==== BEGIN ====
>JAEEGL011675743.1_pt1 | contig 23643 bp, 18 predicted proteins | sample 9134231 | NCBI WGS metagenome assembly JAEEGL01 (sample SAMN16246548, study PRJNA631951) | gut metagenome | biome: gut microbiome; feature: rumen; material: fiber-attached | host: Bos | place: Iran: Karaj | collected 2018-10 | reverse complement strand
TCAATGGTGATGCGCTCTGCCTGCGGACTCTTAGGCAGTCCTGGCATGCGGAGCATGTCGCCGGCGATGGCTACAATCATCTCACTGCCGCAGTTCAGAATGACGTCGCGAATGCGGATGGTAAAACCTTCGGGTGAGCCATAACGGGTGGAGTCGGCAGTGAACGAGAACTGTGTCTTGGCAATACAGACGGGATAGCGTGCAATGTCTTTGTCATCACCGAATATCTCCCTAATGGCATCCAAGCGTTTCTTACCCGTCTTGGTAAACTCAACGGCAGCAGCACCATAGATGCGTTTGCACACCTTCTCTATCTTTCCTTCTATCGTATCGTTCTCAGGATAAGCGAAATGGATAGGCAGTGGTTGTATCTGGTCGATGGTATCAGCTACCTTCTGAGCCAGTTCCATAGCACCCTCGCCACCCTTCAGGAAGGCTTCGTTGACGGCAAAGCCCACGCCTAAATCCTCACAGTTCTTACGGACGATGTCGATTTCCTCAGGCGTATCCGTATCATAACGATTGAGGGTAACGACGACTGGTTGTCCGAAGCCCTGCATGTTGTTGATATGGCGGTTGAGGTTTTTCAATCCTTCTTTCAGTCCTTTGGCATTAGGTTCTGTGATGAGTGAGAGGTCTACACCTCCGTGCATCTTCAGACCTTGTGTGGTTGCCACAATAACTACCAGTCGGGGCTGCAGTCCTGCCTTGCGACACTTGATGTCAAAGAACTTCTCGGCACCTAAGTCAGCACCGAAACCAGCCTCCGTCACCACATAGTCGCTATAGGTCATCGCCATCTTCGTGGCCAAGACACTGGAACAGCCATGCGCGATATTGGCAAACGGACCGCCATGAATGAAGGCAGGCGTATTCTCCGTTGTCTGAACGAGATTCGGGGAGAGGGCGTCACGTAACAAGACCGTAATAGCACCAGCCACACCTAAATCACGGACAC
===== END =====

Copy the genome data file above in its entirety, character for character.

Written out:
>JAEEGL011675743.1_pt1 | contig 23643 bp, 18 predicted proteins | sample 9134231 | NCBI WGS metagenome assembly JAEEGL01 (sample SAMN16246548, study PRJNA631951) | gut metagenome | biome: gut microbiome; feature: rumen; material: fiber-attached | host: Bos | place: Iran: Karaj | collected 2018-10 | reverse complement strand
TCAATGGTGATGCGCTCTGCCTGCGGACTCTTAGGCAGTCCTGGCATGCGGAGCATGTCGCCGGCGATGGCTACAATCATCTCACTGCCGCAGTTCAGAATGACGTCGCGAATGCGGATGGTAAAACCTTCGGGTGAGCCATAACGGGTGGAGTCGGCAGTGAACGAGAACTGTGTCTTGGCAATACAGACGGGATAGCGTGCAATGTCTTTGTCATCACCGAATATCTCCCTAATGGCATCCAAGCGTTTCTTACCCGTCTTGGTAAACTCAACGGCAGCAGCACCATAGATGCGTTTGCACACCTTCTCTATCTTTCCTTCTATCGTATCGTTCTCAGGATAAGCGAAATGGATAGGCAGTGGTTGTATCTGGTCGATGGTATCAGCTACCTTCTGAGCCAGTTCCATAGCACCCTCGCCACCCTTCAGGAAGGCTTCGTTGACGGCAAAGCCCACGCCTAAATCCTCACAGTTCTTACGGACGATGTCGATTTCCTCAGGCGTATCCGTATCATAACGATTGAGGGTAACGACGACTGGTTGTCCGAAGCCCTGCATGTTGTTGATATGGCGGTTGAGGTTTTTCAATCCTTCTTTCAGTCCTTTGGCATTAGGTTCTGTGATGAGTGAGAGGTCTACACCTCCGTGCATCTTCAGACCTTGTGTGGTTGCCACAATAACTACCAGTCGGGGCTGCAGTCCTGCCTTGCGACACTTGATGTCAAAGAACTTCTCGGCACCTAAGTCAGCACCGAAACCAGCCTCCGTCACCACATAGTCGCTATAGGTCATCGCCATCTTCGTGGCCAAGACACTGGAACAGCCATGCGCGATATTGGCAAACGGACCGCCATGAATGAAGGCAGGCGTATTCTCCGTTGTCTGAACGAGATTCGGGGAGAGGGCGTCACGTAACAAGACCGTAATAGCACCAGCCACACCTAAATCACGGACAC